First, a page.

What will be the very most interesting is to see how the aftermarket plays out in 5the EV battery area. I can easily see a possiblity that the battery packs will have an electronic serial number and manufacturers code and that the vehicle could be easily set up to not run without an OEM battery. That would assure a captive market for replacement battery packs, no matter how much they cost. So it would be quite prudent for a law preventing that sort of thing to be put in place prior to the problem becoming a big issue. Already we have computers and cell phones that won't function with other than OEM batteries, which happen to cost a lot more. How vwery convenient.
So purchasing a used EV will be an interesting excersize, possibly in frustration. That is my guess.
I'm not sure that the automotive industry itself was ahead of the curve. Excluding the used car market which for the purposes of design for disassembly can be viewed as an extension of the primary life of the product (same product use, different owner), it was parties outside of the Big Three that saw the opportunity and value of the car corpses. That vision took the form of reselling the used components, sub-assemblies or scrap metal and made that re-use/recycle stream a reality. Having worked in product engineering for GM for 5 years, I know that product "afterlife" was rarely given any consideration even when it was cost-neutral to do so.
The auto industry has gotten better in recent years, but that improvement hasn't really originated within the automotive industry - it has mostly been driven by European governmental policy which emphasizes corporate responsibility for product afterlife.
If I had to pick one point in time that seemed to have catalyzed the current trend of design for disassembly, I'd probably pick the investigative reports and documentation of the dumping of PCs and electronic peripherals in Third World countries and the major environmental poisoning resulting from it. For some reason, those stories had legs in both the media and around the "water coolers".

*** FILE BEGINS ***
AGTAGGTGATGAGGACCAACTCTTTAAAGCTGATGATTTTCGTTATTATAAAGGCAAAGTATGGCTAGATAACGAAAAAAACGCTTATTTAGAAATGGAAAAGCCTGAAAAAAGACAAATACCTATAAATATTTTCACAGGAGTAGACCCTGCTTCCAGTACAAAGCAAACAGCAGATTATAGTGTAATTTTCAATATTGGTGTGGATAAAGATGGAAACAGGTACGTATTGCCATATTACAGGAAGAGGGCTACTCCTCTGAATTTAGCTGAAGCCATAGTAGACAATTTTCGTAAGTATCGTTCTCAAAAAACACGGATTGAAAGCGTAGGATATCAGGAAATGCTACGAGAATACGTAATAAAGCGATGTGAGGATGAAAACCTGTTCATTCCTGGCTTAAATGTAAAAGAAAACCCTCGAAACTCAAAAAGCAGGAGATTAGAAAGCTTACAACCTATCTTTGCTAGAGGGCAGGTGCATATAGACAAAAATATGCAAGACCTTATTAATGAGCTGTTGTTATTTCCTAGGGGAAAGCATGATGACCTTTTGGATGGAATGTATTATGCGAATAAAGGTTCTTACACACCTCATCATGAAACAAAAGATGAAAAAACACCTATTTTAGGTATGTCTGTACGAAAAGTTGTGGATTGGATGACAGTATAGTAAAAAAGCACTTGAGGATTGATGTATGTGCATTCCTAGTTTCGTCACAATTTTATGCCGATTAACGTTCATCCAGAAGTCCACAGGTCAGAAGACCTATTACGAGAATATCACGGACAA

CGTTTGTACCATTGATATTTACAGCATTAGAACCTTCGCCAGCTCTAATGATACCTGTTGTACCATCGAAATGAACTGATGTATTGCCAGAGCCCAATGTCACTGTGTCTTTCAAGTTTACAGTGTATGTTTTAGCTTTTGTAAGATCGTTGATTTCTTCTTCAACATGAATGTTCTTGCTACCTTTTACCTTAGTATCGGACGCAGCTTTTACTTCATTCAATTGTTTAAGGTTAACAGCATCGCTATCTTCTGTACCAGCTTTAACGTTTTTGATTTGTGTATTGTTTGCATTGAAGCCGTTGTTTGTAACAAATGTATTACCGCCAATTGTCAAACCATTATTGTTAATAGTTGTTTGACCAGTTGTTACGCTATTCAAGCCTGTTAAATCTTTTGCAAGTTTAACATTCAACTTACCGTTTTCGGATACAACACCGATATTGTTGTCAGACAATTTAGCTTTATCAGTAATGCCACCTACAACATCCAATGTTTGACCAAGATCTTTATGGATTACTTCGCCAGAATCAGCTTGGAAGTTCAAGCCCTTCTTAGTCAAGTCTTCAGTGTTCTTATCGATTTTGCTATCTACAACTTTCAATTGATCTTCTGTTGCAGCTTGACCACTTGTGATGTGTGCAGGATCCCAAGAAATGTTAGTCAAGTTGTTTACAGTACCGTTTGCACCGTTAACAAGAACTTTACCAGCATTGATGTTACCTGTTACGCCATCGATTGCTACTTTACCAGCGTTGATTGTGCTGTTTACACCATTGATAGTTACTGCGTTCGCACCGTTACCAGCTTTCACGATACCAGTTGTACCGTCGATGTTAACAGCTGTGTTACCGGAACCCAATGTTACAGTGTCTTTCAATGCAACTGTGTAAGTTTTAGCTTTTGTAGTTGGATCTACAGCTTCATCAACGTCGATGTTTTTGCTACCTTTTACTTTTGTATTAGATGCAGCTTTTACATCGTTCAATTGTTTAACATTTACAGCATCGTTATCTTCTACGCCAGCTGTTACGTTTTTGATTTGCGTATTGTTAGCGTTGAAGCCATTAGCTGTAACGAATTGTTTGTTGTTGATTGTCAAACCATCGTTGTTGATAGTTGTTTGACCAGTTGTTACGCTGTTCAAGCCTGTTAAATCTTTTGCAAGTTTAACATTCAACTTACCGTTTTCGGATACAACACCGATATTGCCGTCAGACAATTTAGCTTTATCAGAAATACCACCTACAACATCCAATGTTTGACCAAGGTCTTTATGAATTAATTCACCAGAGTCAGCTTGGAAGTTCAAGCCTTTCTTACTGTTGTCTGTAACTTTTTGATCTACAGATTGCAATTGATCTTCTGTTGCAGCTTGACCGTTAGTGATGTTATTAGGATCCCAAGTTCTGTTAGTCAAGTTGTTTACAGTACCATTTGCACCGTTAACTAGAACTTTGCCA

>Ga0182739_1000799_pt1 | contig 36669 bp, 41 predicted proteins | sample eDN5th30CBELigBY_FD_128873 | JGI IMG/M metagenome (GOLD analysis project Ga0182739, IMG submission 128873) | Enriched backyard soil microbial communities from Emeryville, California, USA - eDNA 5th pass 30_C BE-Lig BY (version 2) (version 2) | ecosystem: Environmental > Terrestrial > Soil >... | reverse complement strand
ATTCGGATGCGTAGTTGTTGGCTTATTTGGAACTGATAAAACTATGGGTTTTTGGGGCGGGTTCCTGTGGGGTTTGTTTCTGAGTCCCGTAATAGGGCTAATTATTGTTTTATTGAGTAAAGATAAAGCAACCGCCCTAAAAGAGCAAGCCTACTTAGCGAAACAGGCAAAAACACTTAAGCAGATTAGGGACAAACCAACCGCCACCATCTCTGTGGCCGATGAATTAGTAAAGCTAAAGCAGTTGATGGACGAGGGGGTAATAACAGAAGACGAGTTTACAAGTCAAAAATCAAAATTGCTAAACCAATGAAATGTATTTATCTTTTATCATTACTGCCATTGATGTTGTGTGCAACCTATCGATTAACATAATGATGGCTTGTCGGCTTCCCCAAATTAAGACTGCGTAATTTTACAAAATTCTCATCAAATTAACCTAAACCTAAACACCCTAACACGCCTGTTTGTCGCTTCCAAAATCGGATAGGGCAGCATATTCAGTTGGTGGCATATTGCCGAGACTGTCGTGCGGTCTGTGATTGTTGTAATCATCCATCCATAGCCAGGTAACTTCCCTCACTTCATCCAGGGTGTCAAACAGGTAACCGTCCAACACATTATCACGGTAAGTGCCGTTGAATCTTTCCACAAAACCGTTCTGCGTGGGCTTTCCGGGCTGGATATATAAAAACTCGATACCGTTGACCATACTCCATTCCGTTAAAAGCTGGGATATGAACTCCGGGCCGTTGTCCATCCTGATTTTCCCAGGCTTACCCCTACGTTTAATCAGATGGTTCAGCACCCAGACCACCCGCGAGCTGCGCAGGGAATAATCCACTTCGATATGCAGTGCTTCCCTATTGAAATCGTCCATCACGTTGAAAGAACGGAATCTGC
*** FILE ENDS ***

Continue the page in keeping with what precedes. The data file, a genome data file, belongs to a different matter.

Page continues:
Good point, Rob. For some reason, the auto industry has yet to give much thought to the recyclability of lithium-ion EV batteries. The best guess I've heard is that we know it's about 80% recyclable. Beyond that, there's not much agreement on what to do with it.
Good point, Rob. With a standard ICE car, you know what to do when it gets old. You can replace the engine and transmission with a new or rebuilt one. You can put in a new gas tank. Upgrade the radio. Rework the suspension. You can add decades of life to a standard car. But what do you do with an old hybrid? We don't know, yet. But it ain't that easy or straightforward, I bet.
The automotive industry has long been head of the curve on the afterlife of its products. Even after a vehicle has been passed from owner to owner, the system of handling scrap cars is well developed. That is until electrical vehicles. The value of a used EV -- even a hybrid -- may be compromised by the cost of a replacement battery. Car buyers could long depend on the resale value of their existing car as they evaluated the worth of a vehicle. This is not clear with EVs and hybrids. It will be interesting to see how this plays out over coming years.
Engineers at Fuel Cell Energy have found a way to take advantage of a side reaction, unique to their carbonate fuel cell that has nothing to do with energy production, as a potential, cost-effective solution to capturing carbon from fossil fuel power plants.
To get to a trillion sensors in the IoT that we all look forward to, there are many challenges to commercialization that still remain, including interoperability, the lack of standards, and the issue of security, to name a few.
This is part one of an article discussing the University of Washington’s nationally ranked FSAE electric car (eCar) and combustible car (cCar). Stay tuned for part two, tomorrow, which will discuss the four unique PCBs used in both the eCar and cCars.
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